Section III.–The Lord Jesus hath, in this ordinance, appointed his ministers to declare his word of institution to the people, to pray, and bless the elements of bread and wine, and thereby to set them apart from a common to a holy use; and to take and break the bread, to take the cup, and (they communicating also themselves) to give both to the communicants; but to none who are not then present in the congregation.

Section IV.–Private masses, or receiving this sacrament by a priest, or any other alone; as likewise the denial of the cup to the people; worshipping the elements, the lifting them up, or carrying them about for adoration, and the reserving them for any pretended religious use; are all contrary to the nature of this sacrament, and to the institution of Christ.

Section V.–The outward elements in this sacrament, duly set apart to the uses ordained by Christ, have such relation to him crucified, as that truly, yet sacramentally only, they are sometimes called by the name of the things they represent, to wit, the body and blood of Christ; albeit, in substance and nature, they still remain truly and only bread and wine, as they were before.

Section VI.–That doctrine which maintains a change of the substance of bread and wine into the substance of Christ's body and blood (commonly called Transubstantiation), by consecration of a priest, or by any other way, is repugnant not to Scripture alone, but even to common sense and reason; overthroweth the nature of the sacrament; and hath been, and is, the cause of manifold superstitions, yea, of gross idolatries.


In these sections certain dangerous errors and superstitious practices of the Church of Rome are condemned; and we have placed all these sections together, that we may include the leading error, called transubstantiation, which has given rise to the absurd doctrine of the sacrifice of the mass, and the various other tenets and practices here rejected.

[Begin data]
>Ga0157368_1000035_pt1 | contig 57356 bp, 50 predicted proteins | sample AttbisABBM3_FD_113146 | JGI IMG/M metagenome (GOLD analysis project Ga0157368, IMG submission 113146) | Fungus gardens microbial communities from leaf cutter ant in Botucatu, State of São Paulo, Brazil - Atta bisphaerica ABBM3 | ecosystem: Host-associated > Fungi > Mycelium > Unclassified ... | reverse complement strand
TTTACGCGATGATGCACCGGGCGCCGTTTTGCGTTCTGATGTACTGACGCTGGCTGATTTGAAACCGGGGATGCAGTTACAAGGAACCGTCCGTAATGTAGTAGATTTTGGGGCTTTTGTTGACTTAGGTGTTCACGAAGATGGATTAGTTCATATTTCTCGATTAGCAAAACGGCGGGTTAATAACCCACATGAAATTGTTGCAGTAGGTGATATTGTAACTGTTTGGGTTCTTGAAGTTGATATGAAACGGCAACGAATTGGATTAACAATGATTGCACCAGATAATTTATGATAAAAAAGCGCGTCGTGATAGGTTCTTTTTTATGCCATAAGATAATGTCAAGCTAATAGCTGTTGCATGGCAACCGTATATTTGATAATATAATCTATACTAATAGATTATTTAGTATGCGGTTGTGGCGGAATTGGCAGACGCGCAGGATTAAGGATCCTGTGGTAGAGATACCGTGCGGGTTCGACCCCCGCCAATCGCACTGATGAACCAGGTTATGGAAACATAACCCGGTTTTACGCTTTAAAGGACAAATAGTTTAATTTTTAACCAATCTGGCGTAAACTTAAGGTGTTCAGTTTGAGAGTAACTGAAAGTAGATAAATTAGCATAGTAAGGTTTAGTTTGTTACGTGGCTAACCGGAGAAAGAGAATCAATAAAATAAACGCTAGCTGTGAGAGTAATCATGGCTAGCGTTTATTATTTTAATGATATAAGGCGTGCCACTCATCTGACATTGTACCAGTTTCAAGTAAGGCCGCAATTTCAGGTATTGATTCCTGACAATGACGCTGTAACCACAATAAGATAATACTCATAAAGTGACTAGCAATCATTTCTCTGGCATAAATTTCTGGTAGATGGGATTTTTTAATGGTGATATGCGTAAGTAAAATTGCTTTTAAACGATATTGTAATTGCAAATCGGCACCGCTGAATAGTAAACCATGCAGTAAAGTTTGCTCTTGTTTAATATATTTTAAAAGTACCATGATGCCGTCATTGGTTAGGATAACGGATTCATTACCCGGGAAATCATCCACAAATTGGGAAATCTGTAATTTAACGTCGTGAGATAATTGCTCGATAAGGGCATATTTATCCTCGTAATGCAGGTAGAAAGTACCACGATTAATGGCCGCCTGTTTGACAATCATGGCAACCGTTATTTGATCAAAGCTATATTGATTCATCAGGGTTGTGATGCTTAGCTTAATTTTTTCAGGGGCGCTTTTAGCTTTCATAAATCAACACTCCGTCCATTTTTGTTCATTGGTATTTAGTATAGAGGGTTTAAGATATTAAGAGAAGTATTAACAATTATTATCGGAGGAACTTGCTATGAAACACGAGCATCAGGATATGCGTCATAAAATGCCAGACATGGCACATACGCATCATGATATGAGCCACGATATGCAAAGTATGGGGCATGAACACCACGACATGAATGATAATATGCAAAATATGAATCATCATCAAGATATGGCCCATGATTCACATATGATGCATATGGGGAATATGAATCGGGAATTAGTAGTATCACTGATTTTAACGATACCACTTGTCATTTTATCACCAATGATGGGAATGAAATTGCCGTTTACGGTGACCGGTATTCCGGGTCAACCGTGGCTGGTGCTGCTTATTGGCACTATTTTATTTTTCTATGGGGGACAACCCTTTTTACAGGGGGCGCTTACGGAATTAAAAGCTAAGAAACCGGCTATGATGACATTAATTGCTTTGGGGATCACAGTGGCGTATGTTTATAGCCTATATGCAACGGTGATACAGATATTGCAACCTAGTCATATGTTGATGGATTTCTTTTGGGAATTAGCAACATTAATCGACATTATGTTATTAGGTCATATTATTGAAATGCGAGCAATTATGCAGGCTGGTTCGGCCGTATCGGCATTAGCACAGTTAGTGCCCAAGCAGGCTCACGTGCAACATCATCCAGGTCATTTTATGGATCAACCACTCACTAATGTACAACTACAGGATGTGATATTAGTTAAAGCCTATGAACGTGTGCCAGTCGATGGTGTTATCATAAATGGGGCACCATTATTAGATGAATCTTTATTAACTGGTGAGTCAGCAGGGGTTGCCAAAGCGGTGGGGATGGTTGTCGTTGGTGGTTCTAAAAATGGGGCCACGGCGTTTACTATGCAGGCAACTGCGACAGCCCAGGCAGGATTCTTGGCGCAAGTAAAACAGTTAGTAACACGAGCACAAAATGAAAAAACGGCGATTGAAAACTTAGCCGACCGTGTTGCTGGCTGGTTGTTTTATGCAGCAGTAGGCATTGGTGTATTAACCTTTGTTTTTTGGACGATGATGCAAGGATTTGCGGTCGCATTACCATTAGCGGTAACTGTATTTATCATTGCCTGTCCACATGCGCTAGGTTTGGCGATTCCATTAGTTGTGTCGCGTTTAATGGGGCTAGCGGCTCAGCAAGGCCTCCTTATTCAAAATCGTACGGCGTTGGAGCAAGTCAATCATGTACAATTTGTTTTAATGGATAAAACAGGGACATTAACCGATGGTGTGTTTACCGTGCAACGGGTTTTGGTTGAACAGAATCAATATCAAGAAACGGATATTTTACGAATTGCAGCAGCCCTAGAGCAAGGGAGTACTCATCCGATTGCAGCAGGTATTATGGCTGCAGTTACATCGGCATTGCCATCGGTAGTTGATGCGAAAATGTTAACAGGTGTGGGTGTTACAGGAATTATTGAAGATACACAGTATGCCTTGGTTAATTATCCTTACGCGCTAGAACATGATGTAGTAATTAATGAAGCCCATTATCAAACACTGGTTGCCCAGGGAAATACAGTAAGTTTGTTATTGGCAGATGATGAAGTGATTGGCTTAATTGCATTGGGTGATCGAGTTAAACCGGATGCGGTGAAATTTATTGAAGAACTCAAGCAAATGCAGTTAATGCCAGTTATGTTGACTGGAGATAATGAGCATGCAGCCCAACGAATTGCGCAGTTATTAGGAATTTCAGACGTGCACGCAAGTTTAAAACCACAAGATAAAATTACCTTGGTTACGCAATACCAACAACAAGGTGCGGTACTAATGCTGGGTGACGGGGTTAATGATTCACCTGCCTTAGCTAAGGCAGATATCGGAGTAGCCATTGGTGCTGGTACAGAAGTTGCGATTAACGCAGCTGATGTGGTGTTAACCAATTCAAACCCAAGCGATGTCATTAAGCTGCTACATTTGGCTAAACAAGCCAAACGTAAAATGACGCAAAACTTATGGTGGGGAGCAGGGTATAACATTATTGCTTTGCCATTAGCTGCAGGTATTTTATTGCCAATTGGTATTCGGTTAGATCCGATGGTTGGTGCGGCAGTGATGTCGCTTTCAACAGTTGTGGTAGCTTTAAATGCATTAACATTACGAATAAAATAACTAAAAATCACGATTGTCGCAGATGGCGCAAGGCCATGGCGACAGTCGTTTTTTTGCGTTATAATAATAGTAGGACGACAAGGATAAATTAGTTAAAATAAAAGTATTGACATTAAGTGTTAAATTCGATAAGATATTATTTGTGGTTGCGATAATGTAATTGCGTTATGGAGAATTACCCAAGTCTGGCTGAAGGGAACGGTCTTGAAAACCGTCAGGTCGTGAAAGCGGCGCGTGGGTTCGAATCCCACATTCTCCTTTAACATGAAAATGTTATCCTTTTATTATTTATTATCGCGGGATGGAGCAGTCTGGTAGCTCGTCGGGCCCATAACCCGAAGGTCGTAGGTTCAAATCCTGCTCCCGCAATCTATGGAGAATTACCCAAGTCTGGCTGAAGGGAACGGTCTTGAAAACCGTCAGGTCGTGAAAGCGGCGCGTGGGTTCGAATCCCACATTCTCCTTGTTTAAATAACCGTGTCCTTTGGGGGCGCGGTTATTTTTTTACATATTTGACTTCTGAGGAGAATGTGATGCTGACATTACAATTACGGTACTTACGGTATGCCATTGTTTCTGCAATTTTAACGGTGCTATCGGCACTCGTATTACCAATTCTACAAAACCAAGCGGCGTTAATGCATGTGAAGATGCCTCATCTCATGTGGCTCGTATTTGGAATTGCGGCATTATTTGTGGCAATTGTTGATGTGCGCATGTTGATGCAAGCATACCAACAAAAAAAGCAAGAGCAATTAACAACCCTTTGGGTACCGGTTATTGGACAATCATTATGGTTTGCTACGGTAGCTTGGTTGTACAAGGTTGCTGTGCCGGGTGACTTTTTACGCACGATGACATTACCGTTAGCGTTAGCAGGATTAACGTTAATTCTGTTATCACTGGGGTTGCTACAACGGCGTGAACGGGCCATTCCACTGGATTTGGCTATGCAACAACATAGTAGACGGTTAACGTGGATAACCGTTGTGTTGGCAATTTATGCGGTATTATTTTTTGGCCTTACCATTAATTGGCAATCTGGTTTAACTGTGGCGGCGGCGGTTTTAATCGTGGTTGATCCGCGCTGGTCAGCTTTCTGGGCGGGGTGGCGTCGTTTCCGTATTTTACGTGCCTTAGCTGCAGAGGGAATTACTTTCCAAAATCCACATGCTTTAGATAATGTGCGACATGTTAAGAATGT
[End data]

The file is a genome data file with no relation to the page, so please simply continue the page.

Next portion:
I. The Church of Rome holds that the words, "This is my body," and, "This is my blood," are to be understood in their most literal sense; and that the priest, by pronouncing these words, with a good intention, changes the substance of the bread and wine into the real body and blood of Jesus Christ; which change is known by the name of transubstantiation. This doctrine receives no support from Scripture, but is founded on a gross perversion of its language. The words, "This is my body," and, "This is my blood", were manifestly used by our Saviour in a figurative sense; and must have been so understood by the apostles, to whom they were immediately addressed. Such figurative expressions are of frequent occurrence in Scripture. No one supposes that, when our Lord said, "I am the vine," "I am the way," "I am the door," he meant us to understand that he is literally a vine, a way, and a door; and no satisfactory reason can be assigned for understanding the words of institution in a literal sense. Our Saviour plainly meant that the bread and wine signify or represent his body and blood; and nothing is more common in Scripture than to affix to a type or symbol the name of the thing signified by it; thus circumcision is called God's covenant (Gen. xvii. 10); the paschal lamb, the Passover (Exod. xii. 11); and the smitten rock, Christ.–1 Cor. x. 4. But, not only is the doctrine of transubstantiation destitute of any support from the inspired writings, it is repugnant to Scripture; for the Apostle Paul gives to the elements after blessing the very same names they had before it; which certainly intimates that there is no change of their substance.–1 Cor. xi. 26, 28. It is also contradicted by our senses; for we see and taste that the bread and wine after blessing, and when we actually receive them, still continue to be bread and wine, without any change or alteration whatever. It is equally repugnant to reason; for this tells us that Christ's body cannot be both in heaven and on earth at the same time; but according to the Popish doctrine of transubstantiation, though the body of Christ remains in heaven, it is also present, not in one place on earth only, but in a thousand places–wherever the priest has, with a good intention, pronounced the words of institution. This doctrine likewise overthrows the nature of the sacrament. Two things are necessary to a sacrament–a sign and a thing signified–an object presented to our senses, and some promised blessing which is represented and sealed by it. But by transubstantiation the sign is annihilated, and the thing signified is put in its place.